What is the solution to leading unleadable people?

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Jonathan Charles's picture

The example in the article states that the pastor was at his church "less than four years" and found the people still resisting change.  I took a church like what is described in the article, back in 1998.  It was constituted of mostly older people, the church had just come out of the American Baptist Convention, its organization was very bureaucratic (for a church of about 75, we had about 20 committees).  Such a church isn't going to change drastically in four years, but I have been here 16 and the change is dramatic.  Young pastors are often in too much of a hurry.  After four years at my present church, I was still the "new pastor."  If a young pastor goes in willing to stay 15 years, the church will change.  But if he wants to breeze in, move quickly, make his mark and move onto a bigger church, then he will undoubtedly find the people immovable. 

dcbii's picture


I would suggest that a new pastor that wants to start new initiatives should start with expository messages on the scriptures he is using for justification for wanting change, then explain why the church should change given what the scritpure is saying, speak to individual members and get *them* to answer questions on what changes might be necessary, and only then introduce an "initiative."  Even when that is done, he and the other elders (and even the deacons who will be helping to carry out the change) should be prepared to answer a lot of questions about the reasons for the change as well as the ramifications.  In other words, get the congregation behind the *need* for change and then convince them to be a part of that change, rather than just springing it on them.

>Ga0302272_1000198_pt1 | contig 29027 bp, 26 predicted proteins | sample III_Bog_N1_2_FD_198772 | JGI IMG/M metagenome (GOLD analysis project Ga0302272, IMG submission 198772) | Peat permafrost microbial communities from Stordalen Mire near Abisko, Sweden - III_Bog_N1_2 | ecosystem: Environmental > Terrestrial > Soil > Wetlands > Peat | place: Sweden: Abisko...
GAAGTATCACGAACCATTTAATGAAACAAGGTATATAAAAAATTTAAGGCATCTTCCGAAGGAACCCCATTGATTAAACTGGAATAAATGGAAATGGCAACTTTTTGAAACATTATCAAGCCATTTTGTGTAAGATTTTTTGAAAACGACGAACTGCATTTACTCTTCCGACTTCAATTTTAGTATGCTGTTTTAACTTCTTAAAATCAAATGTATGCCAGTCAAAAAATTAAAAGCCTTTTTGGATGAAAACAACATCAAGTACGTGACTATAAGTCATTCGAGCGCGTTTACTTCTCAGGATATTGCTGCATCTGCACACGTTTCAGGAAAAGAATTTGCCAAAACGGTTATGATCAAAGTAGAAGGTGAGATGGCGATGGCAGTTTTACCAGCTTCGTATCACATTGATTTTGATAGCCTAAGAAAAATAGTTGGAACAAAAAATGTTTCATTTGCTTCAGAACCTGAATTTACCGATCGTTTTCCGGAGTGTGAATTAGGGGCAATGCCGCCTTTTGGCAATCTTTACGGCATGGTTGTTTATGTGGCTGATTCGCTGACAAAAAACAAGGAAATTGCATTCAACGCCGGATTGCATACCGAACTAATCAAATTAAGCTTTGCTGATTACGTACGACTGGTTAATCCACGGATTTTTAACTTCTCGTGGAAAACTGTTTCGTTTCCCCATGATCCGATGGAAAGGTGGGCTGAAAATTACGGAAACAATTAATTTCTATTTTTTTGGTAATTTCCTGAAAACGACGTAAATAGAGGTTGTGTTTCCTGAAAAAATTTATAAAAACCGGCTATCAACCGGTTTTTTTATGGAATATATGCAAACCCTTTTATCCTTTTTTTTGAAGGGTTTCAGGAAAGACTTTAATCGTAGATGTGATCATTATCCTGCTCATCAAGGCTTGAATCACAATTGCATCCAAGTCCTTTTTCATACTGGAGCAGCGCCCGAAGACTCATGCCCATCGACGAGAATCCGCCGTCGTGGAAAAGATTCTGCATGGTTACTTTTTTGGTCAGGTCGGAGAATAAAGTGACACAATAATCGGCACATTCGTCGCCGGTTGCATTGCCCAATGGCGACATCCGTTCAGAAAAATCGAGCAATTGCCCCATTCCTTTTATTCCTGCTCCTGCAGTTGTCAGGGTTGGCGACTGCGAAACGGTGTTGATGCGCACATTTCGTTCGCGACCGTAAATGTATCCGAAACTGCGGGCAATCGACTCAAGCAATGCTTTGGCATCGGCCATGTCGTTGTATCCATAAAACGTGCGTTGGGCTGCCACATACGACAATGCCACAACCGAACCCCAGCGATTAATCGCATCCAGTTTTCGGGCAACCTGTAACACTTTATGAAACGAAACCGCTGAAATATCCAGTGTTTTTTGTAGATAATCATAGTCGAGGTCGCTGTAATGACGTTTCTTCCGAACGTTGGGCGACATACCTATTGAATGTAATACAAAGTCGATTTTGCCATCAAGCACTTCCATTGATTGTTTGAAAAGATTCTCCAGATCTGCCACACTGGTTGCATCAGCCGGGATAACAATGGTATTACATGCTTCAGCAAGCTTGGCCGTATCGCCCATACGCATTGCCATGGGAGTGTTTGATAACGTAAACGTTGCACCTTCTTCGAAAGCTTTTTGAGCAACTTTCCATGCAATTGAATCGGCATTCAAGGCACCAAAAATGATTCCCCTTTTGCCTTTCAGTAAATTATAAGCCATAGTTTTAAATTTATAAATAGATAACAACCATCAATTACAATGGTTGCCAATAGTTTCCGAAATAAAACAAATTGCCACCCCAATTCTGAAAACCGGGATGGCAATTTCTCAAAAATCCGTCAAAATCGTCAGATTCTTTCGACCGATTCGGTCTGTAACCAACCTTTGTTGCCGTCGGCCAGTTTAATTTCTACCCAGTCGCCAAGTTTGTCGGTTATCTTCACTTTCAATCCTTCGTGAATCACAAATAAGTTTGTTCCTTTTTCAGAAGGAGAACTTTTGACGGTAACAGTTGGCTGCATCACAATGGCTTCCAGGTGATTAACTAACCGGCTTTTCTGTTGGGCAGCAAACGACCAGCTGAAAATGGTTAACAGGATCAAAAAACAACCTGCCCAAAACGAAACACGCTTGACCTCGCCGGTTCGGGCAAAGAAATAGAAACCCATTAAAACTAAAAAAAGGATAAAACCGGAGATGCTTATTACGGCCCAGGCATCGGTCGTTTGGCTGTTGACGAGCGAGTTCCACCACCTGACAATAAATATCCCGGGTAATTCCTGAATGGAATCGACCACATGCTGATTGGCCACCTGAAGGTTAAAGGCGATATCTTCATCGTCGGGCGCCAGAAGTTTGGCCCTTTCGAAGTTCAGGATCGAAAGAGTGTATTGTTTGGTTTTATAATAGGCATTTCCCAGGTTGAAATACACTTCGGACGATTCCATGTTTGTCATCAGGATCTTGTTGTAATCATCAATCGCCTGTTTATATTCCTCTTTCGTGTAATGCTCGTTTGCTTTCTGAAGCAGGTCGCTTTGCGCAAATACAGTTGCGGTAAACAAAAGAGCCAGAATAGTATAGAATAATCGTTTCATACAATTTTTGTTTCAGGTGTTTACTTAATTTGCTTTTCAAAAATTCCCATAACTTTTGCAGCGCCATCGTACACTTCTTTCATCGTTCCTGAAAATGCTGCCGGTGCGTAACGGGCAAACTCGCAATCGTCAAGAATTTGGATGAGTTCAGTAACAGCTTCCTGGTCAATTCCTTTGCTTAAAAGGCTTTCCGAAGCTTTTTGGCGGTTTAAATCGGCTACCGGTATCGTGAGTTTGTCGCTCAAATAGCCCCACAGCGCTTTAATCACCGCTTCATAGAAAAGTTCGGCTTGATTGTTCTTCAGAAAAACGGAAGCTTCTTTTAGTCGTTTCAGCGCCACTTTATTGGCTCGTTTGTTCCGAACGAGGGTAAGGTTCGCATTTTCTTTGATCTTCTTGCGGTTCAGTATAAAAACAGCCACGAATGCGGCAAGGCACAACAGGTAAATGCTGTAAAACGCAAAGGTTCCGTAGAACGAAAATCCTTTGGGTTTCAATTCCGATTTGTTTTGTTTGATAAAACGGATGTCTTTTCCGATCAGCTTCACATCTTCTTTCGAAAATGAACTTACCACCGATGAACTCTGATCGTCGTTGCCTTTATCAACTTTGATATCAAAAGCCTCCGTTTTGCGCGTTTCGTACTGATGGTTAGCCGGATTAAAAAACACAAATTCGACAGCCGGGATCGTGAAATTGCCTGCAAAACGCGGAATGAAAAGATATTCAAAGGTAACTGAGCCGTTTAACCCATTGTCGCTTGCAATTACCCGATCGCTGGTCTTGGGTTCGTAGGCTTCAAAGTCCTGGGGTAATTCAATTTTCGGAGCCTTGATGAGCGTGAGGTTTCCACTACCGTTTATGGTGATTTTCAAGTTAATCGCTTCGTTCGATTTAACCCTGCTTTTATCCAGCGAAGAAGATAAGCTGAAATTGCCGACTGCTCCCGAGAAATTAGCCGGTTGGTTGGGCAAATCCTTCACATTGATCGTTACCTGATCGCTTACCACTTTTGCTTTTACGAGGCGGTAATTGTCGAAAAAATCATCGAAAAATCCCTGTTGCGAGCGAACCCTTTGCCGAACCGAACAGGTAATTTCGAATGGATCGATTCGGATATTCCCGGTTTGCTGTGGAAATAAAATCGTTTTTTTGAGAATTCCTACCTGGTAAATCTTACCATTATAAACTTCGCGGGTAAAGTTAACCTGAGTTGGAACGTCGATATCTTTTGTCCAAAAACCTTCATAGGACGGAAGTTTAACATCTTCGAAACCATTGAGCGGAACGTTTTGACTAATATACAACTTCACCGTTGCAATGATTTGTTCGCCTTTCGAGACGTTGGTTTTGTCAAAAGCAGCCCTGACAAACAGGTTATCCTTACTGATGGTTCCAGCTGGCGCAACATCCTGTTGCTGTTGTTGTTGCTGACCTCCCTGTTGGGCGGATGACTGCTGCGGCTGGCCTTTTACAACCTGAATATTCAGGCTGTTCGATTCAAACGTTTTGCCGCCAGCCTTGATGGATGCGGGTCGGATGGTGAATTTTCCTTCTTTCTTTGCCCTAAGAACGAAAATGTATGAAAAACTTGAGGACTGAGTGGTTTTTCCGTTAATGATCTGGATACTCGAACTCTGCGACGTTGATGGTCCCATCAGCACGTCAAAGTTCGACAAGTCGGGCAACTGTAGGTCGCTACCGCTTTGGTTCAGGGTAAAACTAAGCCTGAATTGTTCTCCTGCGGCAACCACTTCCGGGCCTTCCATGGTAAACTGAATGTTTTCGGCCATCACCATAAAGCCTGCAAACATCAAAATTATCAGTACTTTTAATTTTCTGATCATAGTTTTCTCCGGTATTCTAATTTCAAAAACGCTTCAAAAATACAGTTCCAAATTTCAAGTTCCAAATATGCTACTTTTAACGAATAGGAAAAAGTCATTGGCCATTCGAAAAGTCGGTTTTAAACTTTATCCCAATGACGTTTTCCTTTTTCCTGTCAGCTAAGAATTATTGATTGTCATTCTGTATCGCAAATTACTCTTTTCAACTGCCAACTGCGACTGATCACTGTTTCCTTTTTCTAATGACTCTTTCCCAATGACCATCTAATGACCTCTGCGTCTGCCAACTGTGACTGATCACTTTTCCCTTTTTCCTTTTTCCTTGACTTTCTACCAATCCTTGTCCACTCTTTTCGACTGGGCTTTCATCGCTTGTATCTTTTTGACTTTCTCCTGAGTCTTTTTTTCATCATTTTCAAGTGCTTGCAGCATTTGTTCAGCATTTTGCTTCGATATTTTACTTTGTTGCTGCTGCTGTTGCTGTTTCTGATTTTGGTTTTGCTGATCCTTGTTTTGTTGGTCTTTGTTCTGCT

Too often, tradition is the only reason that things are done.  However, traditions also usually come from a need to do something in a particular way at a particular time, and over time they become a reason in and of themselves rather than being an outgrowth  and application of scripture.  When those traditions are no longer appropriate, changing them should be explained, not just done.  And yes, even if this is done, it may take longer to effect change than is hoped by the new pastor.  That's where the patience mentioned in the article comes into play.

If a new pastor comes in and expects obedience when he acts like a dictator, he should expect a lot of resistance.  Members are to obey those in authority, but pastors are also not supposed to be lording their authority over the flock.  Further, a new pastor should not only accept but desire a Berean attitude among the believers.  Many don't want this, however.  With those types of believers, persuasion will go much further to accomplish the desired goals than commanding from on high.

Many times thinking that people are "unleadable" comes from seeing the flock only as those that need milk, rather than realizing many can handle meat and are the true disciples who want to rightly divide the word of truth rather than just have it handed to them as pre-digested pablum.

Dave Barnhart